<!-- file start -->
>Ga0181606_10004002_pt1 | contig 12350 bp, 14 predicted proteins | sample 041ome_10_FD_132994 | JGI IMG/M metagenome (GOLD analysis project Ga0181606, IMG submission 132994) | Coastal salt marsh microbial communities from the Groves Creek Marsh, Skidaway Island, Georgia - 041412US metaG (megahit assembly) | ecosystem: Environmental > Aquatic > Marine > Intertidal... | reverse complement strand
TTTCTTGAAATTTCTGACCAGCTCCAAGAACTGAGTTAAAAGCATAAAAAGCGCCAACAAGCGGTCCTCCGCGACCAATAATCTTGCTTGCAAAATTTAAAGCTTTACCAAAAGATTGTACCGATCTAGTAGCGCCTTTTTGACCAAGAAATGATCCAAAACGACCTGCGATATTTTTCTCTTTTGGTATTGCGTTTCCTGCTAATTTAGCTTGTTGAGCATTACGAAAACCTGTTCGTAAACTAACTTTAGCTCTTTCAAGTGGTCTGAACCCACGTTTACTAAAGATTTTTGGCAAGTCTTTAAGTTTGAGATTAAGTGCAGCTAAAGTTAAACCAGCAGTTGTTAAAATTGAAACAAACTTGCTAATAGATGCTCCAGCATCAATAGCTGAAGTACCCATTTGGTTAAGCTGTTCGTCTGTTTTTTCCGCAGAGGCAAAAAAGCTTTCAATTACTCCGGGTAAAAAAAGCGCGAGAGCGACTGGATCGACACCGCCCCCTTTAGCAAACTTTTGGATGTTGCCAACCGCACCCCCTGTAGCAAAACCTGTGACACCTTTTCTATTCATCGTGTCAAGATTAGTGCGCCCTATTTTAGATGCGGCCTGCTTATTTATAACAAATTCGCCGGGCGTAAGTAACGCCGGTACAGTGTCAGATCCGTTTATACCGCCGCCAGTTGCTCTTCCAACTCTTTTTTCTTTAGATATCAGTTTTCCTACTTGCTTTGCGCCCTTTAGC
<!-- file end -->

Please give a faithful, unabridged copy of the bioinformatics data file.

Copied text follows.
>Ga0181606_10004002_pt1 | contig 12350 bp, 14 predicted proteins | sample 041ome_10_FD_132994 | JGI IMG/M metagenome (GOLD analysis project Ga0181606, IMG submission 132994) | Coastal salt marsh microbial communities from the Groves Creek Marsh, Skidaway Island, Georgia - 041412US metaG (megahit assembly) | ecosystem: Environmental > Aquatic > Marine > Intertidal... | reverse complement strand
TTTCTTGAAATTTCTGACCAGCTCCAAGAACTGAGTTAAAAGCATAAAAAGCGCCAACAAGCGGTCCTCCGCGACCAATAATCTTGCTTGCAAAATTTAAAGCTTTACCAAAAGATTGTACCGATCTAGTAGCGCCTTTTTGACCAAGAAATGATCCAAAACGACCTGCGATATTTTTCTCTTTTGGTATTGCGTTTCCTGCTAATTTAGCTTGTTGAGCATTACGAAAACCTGTTCGTAAACTAACTTTAGCTCTTTCAAGTGGTCTGAACCCACGTTTACTAAAGATTTTTGGCAAGTCTTTAAGTTTGAGATTAAGTGCAGCTAAAGTTAAACCAGCAGTTGTTAAAATTGAAACAAACTTGCTAATAGATGCTCCAGCATCAATAGCTGAAGTACCCATTTGGTTAAGCTGTTCGTCTGTTTTTTCCGCAGAGGCAAAAAAGCTTTCAATTACTCCGGGTAAAAAAAGCGCGAGAGCGACTGGATCGACACCGCCCCCTTTAGCAAACTTTTGGATGTTGCCAACCGCACCCCCTGTAGCAAAACCTGTGACACCTTTTCTATTCATCGTGTCAAGATTAGTGCGCCCTATTTTAGATGCGGCCTGCTTATTTATAACAAATTCGCCGGGCGTAAGTAACGCCGGTACAGTGTCAGATCCGTTTATACCGCCGCCAGTTGCTCTTCCAACTCTTTTTTCTTTAGATATCAGTTTTCCTACTTGCTTTGCGCCCTTTAGC